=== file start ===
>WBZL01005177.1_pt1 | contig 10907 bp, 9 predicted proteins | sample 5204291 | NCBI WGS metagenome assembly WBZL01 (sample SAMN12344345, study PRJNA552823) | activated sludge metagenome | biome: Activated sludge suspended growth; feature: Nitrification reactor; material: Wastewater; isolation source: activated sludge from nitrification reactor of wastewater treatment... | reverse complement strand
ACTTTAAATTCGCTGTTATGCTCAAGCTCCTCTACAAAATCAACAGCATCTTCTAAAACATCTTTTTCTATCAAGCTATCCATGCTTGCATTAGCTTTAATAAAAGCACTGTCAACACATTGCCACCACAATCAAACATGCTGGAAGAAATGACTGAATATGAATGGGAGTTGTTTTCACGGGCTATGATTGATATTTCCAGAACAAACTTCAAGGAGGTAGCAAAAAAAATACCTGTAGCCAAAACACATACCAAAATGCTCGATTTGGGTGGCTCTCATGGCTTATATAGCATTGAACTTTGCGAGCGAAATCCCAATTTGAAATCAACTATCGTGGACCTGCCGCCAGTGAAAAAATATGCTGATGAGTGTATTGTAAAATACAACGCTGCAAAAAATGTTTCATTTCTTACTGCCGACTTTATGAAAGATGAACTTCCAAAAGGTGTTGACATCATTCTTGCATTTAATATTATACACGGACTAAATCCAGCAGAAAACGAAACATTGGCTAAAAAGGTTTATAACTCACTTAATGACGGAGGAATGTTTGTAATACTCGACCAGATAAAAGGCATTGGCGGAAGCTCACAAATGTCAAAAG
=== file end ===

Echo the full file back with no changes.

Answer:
>WBZL01005177.1_pt1 | contig 10907 bp, 9 predicted proteins | sample 5204291 | NCBI WGS metagenome assembly WBZL01 (sample SAMN12344345, study PRJNA552823) | activated sludge metagenome | biome: Activated sludge suspended growth; feature: Nitrification reactor; material: Wastewater; isolation source: activated sludge from nitrification reactor of wastewater treatment... | reverse complement strand
ACTTTAAATTCGCTGTTATGCTCAAGCTCCTCTACAAAATCAACAGCATCTTCTAAAACATCTTTTTCTATCAAGCTATCCATGCTTGCATTAGCTTTAATAAAAGCACTGTCAACACATTGCCACCACAATCAAACATGCTGGAAGAAATGACTGAATATGAATGGGAGTTGTTTTCACGGGCTATGATTGATATTTCCAGAACAAACTTCAAGGAGGTAGCAAAAAAAATACCTGTAGCCAAAACACATACCAAAATGCTCGATTTGGGTGGCTCTCATGGCTTATATAGCATTGAACTTTGCGAGCGAAATCCCAATTTGAAATCAACTATCGTGGACCTGCCGCCAGTGAAAAAATATGCTGATGAGTGTATTGTAAAATACAACGCTGCAAAAAATGTTTCATTTCTTACTGCCGACTTTATGAAAGATGAACTTCCAAAAGGTGTTGACATCATTCTTGCATTTAATATTATACACGGACTAAATCCAGCAGAAAACGAAACATTGGCTAAAAAGGTTTATAACTCACTTAATGACGGAGGAATGTTTGTAATACTCGACCAGATAAAAGGCATTGGCGGAAGCTCACAAATGTCAAAAG